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Old 04-18-2019, 05:21 PM   #1
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Simple Sailing Versus Well Appointed Trawlering

So we hung out in George Town, Exuma today, watching lots of folks on sail boats bring in their water cans to get free water from the dock faucet, their yellow Jerry cans to get diesel, and one woman on a catamaran hang her bed sheets and other laundry off the rails to dry!

I was wondering, as I just now turned on the generator, started the water-maker up, walked into the galley and turned on the full dishwasher, as Sian put a load of washing into the washing machine - does this make me a bad person?

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Old 04-18-2019, 06:20 PM   #2
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does this make me a bad person?

No, it was all the other things you've written.

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Old 04-18-2019, 06:23 PM   #3
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We met cruisers when we 1st started cruising in 08 who took great pride in the fact that they could make 5 gallons of water last I don't recall how long, they wore the same clothes all the time, laundered them in saltwater & ammonia, then threw them out at the end of the season. Bathe in saltwater with a deck rinse from the solar shower bag. It's like a badge of a martyrdom. It's a different mindset.



No, all those luxurious appointments do not make you a bad person. As long as you don't throw extra ice overboard when the sailboters can witness the act.

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Old 04-18-2019, 06:41 PM   #4
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As long as you don't throw extra ice overboard when the sailboters can witness the act.

Wellllllll... there is one corner of our ice maker container where for some reason the ice blocks.
Every so often I do just grab that and chuck it overboard.

I need to make sure there is a sailboat down current of us next time I do that!
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Old 04-18-2019, 06:55 PM   #5
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I need to make sure there is a sailboat down current of us next time I do that!
That's just plain cruel...

Of course I don't feel the slightest remorse being able to take long, hot showers - and one day firing up the jacuzzi tub on a cold day while at anchor. We have an everhot system so endless supply of hot water at our disposal.
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Old 04-18-2019, 08:20 PM   #6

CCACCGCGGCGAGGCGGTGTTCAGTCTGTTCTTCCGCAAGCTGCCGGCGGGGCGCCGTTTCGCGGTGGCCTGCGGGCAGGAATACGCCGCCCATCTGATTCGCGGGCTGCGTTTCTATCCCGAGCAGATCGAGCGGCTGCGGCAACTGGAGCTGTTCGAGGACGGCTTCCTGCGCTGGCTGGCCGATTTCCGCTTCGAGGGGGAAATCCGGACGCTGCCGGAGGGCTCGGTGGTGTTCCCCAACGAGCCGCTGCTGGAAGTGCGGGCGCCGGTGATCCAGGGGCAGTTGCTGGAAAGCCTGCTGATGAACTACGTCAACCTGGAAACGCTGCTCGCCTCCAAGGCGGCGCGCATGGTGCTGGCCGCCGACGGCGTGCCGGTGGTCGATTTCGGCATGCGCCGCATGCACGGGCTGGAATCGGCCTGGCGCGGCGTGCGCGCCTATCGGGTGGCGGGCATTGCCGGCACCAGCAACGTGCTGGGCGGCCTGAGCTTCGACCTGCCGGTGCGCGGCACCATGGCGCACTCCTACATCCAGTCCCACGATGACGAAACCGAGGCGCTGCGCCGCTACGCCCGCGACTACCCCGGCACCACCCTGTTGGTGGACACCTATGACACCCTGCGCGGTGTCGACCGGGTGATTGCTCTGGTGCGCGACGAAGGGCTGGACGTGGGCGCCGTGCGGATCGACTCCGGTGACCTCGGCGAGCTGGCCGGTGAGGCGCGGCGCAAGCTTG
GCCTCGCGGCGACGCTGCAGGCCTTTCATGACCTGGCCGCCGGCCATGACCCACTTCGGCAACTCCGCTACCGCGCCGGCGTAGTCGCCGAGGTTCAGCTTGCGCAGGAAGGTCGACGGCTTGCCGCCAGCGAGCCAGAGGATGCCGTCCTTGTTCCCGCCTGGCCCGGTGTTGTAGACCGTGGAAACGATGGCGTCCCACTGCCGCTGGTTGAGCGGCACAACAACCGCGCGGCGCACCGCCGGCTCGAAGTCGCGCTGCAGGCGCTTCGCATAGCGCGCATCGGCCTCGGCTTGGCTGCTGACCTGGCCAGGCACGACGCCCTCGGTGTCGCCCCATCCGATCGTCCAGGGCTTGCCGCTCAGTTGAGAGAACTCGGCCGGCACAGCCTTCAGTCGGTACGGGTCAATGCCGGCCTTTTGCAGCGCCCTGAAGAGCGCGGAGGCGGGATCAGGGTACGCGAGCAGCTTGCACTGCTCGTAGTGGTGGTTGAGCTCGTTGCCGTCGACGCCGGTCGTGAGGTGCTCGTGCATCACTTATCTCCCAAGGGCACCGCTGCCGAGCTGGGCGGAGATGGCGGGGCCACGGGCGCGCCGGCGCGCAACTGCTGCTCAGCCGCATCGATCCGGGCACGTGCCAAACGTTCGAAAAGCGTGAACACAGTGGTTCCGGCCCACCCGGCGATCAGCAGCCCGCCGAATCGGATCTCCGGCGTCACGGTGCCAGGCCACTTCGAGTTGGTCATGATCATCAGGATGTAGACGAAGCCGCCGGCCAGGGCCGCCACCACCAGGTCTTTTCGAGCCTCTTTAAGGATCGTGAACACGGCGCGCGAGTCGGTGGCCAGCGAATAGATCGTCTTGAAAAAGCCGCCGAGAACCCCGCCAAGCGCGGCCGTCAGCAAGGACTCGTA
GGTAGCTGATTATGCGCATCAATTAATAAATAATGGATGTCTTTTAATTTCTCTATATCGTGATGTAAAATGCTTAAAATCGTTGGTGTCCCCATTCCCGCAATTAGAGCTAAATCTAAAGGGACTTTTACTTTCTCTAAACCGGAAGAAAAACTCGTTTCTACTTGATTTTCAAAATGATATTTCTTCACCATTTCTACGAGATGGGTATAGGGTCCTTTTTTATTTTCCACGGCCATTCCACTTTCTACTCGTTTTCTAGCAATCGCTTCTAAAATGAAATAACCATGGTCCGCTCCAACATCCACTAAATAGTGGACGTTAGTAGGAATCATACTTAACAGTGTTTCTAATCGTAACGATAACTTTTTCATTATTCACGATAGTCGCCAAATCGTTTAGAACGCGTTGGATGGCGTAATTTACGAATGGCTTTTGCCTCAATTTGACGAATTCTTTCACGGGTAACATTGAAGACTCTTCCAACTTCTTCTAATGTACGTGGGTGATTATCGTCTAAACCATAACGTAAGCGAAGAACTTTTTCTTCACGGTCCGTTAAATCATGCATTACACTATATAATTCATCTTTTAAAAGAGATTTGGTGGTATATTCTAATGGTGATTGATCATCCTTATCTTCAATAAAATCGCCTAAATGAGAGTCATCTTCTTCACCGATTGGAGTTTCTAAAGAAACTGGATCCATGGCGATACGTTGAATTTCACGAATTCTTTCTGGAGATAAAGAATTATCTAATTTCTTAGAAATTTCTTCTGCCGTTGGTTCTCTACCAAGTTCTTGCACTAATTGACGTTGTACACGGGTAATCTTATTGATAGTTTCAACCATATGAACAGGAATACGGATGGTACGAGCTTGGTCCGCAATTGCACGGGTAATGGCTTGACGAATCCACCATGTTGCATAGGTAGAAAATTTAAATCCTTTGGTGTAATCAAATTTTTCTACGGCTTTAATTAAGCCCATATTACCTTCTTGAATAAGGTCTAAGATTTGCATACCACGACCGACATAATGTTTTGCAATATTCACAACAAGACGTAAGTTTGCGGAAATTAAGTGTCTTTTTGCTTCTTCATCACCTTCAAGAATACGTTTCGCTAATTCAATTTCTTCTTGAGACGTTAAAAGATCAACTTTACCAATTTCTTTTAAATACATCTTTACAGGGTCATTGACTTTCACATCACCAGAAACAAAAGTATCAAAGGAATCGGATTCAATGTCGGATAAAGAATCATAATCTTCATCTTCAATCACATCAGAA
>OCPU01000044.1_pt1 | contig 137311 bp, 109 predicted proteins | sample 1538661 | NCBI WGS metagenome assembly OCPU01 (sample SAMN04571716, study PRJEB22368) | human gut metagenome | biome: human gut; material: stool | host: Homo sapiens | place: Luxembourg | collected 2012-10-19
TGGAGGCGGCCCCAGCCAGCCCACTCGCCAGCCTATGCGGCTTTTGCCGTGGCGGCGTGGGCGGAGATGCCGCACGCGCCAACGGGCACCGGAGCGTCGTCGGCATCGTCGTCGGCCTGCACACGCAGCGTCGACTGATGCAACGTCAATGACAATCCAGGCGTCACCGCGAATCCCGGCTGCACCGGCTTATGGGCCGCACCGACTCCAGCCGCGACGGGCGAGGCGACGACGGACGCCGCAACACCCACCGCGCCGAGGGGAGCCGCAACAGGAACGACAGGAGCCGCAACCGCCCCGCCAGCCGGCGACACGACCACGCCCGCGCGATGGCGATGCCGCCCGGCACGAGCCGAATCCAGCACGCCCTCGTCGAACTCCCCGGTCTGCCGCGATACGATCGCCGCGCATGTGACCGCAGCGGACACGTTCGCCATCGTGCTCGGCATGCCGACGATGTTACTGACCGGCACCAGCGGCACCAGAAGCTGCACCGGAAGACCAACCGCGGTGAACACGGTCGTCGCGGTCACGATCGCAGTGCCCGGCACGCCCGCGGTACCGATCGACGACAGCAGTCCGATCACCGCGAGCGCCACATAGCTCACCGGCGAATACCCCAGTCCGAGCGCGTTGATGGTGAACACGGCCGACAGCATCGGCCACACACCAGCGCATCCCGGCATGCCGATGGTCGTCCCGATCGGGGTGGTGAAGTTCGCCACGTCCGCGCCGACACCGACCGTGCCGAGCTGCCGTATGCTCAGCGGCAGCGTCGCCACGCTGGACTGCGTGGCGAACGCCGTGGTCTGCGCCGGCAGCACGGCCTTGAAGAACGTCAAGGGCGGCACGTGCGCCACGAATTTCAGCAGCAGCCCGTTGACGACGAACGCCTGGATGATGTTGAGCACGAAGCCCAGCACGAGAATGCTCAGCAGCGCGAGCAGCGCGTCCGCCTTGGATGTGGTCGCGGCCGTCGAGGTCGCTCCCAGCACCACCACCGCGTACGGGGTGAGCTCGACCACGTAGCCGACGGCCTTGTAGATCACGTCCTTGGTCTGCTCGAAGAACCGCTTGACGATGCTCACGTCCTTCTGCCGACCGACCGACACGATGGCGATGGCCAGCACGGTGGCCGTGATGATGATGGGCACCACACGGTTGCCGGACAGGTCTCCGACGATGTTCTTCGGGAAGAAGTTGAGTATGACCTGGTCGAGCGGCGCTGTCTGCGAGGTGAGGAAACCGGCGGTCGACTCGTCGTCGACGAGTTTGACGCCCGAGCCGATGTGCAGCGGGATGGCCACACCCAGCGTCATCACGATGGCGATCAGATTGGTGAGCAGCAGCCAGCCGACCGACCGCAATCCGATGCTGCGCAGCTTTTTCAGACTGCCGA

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That's just plain cruel...

Of course I don't feel the slightest remorse being able to take long, hot showers - and one day firing up the jacuzzi tub on a cold day while at anchor. We have an everhot system so endless supply of hot water at our disposal.
Where is the tub on your 60?

I found a perfect tub for two people and a nice place for it on the boat deck just behind the seating and forward of the davit. But the missus nixed it. Says it is far too pretentious!

Tublicious Hot Tubs | 2 Person Plug In Hot Tubs
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Old 04-18-2019, 09:31 PM   #7
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No, it was all the other things you've written.

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Old 04-18-2019, 09:53 PM   #8
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Just remember that on that 250' yacht down the anchorage the cooks are preparing a five star meal while the maid makes up the suite, the masseuse is warming up her Swedish hands, and the helicopter has been prep'd for a breakfast tour.

Look down if you must, but you are not the top of the food chain . Plenty of looking up to do from a mere 53 footer. When I was in Georgetown there was a 350' yacht anchored outside the harbor (too big to enter) - but they made do with the helicopter and 35' launches.
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Old 04-18-2019, 11:04 PM   #9
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?.
Your recent "provocative" (or as we say "stirring")posting style? I quite like it.
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Old 04-19-2019, 12:46 AM   #10
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Where is the tub on your 60?

I found a perfect tub for two people and a nice place for it on the boat deck just behind the seating and forward of the davit. But the missus nixed it. Says it is far too pretentious!

Tublicious Hot Tubs | 2 Person Plug In Hot Tubs
Nice find, easy to install and no fancy plumbing needed.

Ours came with a jacuzzi tub/shower in the master head. The jets are pretty strong and not sure it would be too relaxing with them fired up.